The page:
Molecules in solution change their conformations so quickly that no method has been able to record the process. This looks set to change, as infrared spectroscopy rises to the challenge.
The science of high-speed photography was created by Eadweard Muybridge in 1887, when he published his famous photographic sequence of a galloping racehorse. Scientists have since sought analogous microscopic and spectroscopic techniques to enable them to watch the motion of biological molecules in real time. As reported on page 469 of this issue1, Hamm and co-workers have transferred the principles of high-speed photography to two-dimensional infrared spectroscopy. In this way, events that occur over a few hundred picoseconds can be studied by taking a series of snapshots — that is, two-dimensional infrared spectra — of the molecules concerned.
Hamm and colleagues' technique is not just an ultra-high-speed version of Muybridge's method that uses infrared radiation; the smaller scale requires notable differences. The subject of the authors' study1 is a loop of four amino acids, known as a cyclic tetrapeptide, that is a billion times smaller than a horse. More pertinently, this tetrapeptide is 100 to 1,000 times smaller than the wavelengths of infrared or visible radiation, so it is impossible simply to take a photograph of it. Instead, the authors recorded a spectrum in which the absorption bands are associated with polarization changes induced by interactions of infrared radiation with the molecule. Many theoretical tools have been developed for transforming two-dimensional optical spectra into molecular structures. These tools have been successfully applied to provide information about a variety of processes, such as the making and breaking of hydrogen bonds between solute and solvent molecules2,3,4,5, energy transfers in a photosynthetic light-harvesting protein6, and changes in distance between oscillating groups found in biomolecules1,7.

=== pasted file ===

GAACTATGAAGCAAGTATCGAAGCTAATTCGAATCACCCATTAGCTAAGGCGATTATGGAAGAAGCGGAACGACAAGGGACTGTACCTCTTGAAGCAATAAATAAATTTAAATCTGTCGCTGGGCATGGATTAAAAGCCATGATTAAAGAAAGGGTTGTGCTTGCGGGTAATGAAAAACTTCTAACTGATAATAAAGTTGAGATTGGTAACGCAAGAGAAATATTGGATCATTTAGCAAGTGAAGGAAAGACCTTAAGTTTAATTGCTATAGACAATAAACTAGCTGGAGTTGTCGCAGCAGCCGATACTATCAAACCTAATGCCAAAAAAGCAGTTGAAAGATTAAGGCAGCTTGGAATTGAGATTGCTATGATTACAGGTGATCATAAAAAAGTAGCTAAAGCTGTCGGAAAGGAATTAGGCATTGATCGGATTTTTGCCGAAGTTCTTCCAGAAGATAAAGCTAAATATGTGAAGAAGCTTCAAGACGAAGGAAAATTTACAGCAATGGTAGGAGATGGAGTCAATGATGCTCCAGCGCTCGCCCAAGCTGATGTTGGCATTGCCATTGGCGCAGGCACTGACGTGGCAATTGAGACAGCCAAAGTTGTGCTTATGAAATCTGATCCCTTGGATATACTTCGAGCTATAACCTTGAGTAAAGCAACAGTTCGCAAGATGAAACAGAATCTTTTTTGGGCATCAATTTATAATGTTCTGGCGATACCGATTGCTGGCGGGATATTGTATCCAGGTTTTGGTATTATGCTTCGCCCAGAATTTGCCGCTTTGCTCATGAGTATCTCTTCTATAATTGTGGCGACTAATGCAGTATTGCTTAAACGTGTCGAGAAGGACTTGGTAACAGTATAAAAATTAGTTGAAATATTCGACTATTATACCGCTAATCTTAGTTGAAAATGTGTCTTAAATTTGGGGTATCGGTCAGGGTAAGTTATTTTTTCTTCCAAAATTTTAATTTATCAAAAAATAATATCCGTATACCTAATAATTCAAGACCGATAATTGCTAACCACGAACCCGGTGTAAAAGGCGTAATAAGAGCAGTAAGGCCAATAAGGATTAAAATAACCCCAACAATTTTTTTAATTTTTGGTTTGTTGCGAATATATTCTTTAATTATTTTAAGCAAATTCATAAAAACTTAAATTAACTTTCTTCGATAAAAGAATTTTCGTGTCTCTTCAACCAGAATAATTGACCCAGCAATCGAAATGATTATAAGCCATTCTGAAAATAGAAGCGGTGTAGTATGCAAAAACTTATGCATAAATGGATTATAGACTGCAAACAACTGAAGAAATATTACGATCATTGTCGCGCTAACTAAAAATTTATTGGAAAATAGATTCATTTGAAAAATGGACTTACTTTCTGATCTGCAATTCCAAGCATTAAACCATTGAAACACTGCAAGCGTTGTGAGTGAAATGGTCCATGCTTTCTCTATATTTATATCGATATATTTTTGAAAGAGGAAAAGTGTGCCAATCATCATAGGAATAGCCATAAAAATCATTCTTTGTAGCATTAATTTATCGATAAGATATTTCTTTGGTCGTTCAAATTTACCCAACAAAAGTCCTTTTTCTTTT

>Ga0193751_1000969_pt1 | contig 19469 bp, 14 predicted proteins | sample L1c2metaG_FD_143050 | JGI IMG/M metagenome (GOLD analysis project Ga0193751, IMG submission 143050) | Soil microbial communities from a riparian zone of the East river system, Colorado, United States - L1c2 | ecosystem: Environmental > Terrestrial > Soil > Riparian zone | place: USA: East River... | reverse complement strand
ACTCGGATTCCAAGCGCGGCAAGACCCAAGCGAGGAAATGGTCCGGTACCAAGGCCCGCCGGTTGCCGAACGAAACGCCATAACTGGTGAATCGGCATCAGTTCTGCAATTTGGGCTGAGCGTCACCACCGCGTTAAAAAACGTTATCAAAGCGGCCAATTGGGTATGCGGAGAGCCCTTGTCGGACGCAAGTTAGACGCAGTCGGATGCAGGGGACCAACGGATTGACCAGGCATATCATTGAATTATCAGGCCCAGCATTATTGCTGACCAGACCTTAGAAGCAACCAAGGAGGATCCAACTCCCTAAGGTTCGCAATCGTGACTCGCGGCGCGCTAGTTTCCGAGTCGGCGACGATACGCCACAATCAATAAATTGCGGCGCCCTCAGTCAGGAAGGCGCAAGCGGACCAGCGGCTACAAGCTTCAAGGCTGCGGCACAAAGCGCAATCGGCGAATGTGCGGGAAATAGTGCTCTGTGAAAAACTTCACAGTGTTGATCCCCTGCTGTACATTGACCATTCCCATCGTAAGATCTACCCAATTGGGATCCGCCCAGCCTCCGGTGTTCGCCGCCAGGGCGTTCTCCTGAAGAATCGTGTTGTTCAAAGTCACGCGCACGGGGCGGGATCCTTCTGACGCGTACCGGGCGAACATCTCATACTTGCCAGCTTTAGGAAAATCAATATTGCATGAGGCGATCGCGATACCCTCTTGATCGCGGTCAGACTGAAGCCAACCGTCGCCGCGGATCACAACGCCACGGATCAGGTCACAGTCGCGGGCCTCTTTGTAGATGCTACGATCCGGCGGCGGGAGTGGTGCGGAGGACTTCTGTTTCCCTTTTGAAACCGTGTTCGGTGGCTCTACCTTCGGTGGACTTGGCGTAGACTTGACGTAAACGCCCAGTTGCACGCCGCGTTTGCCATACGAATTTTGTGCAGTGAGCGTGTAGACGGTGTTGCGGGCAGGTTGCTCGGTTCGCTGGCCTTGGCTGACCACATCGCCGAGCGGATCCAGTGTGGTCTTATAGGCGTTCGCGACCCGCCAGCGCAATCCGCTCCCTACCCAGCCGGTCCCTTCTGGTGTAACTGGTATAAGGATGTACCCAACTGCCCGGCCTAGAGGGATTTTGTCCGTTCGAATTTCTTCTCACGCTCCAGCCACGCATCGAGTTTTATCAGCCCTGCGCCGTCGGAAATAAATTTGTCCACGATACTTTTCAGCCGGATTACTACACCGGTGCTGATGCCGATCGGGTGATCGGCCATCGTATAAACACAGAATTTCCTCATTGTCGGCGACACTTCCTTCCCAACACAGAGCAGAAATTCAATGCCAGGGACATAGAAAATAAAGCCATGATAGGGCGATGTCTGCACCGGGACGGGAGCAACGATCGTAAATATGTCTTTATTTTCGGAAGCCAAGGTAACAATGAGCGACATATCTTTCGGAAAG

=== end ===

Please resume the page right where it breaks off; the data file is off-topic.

Throughout these theoretical and experimental efforts, a recurrent theme has emerged: the effects of interactions between molecular groups are tiny. One-dimensional optical spectroscopy is used to measure the so-called primary properties of vibrating groups in molecules, such as their oscillation frequencies and dipole strengths. But interactions between different oscillators — such as couplings between vibrational or electronic oscillations — are known as secondary properties, and are up to 1,000 times smaller than the primary properties. Secondary properties cannot be selectively measured by most conventional spectroscopic techniques, because they are usually hidden under the dominant primary features. But it is the secondary properties that are of most interest when studying the way that a biomolecule folds and unfolds. The precise three-dimensional structure of a molecule can have a profound effect on the secondary properties of vibrating groups within that molecule, because these are often proportional to 1/Rn (where R is the distance between two oscillators and n is greater than or equal to 3).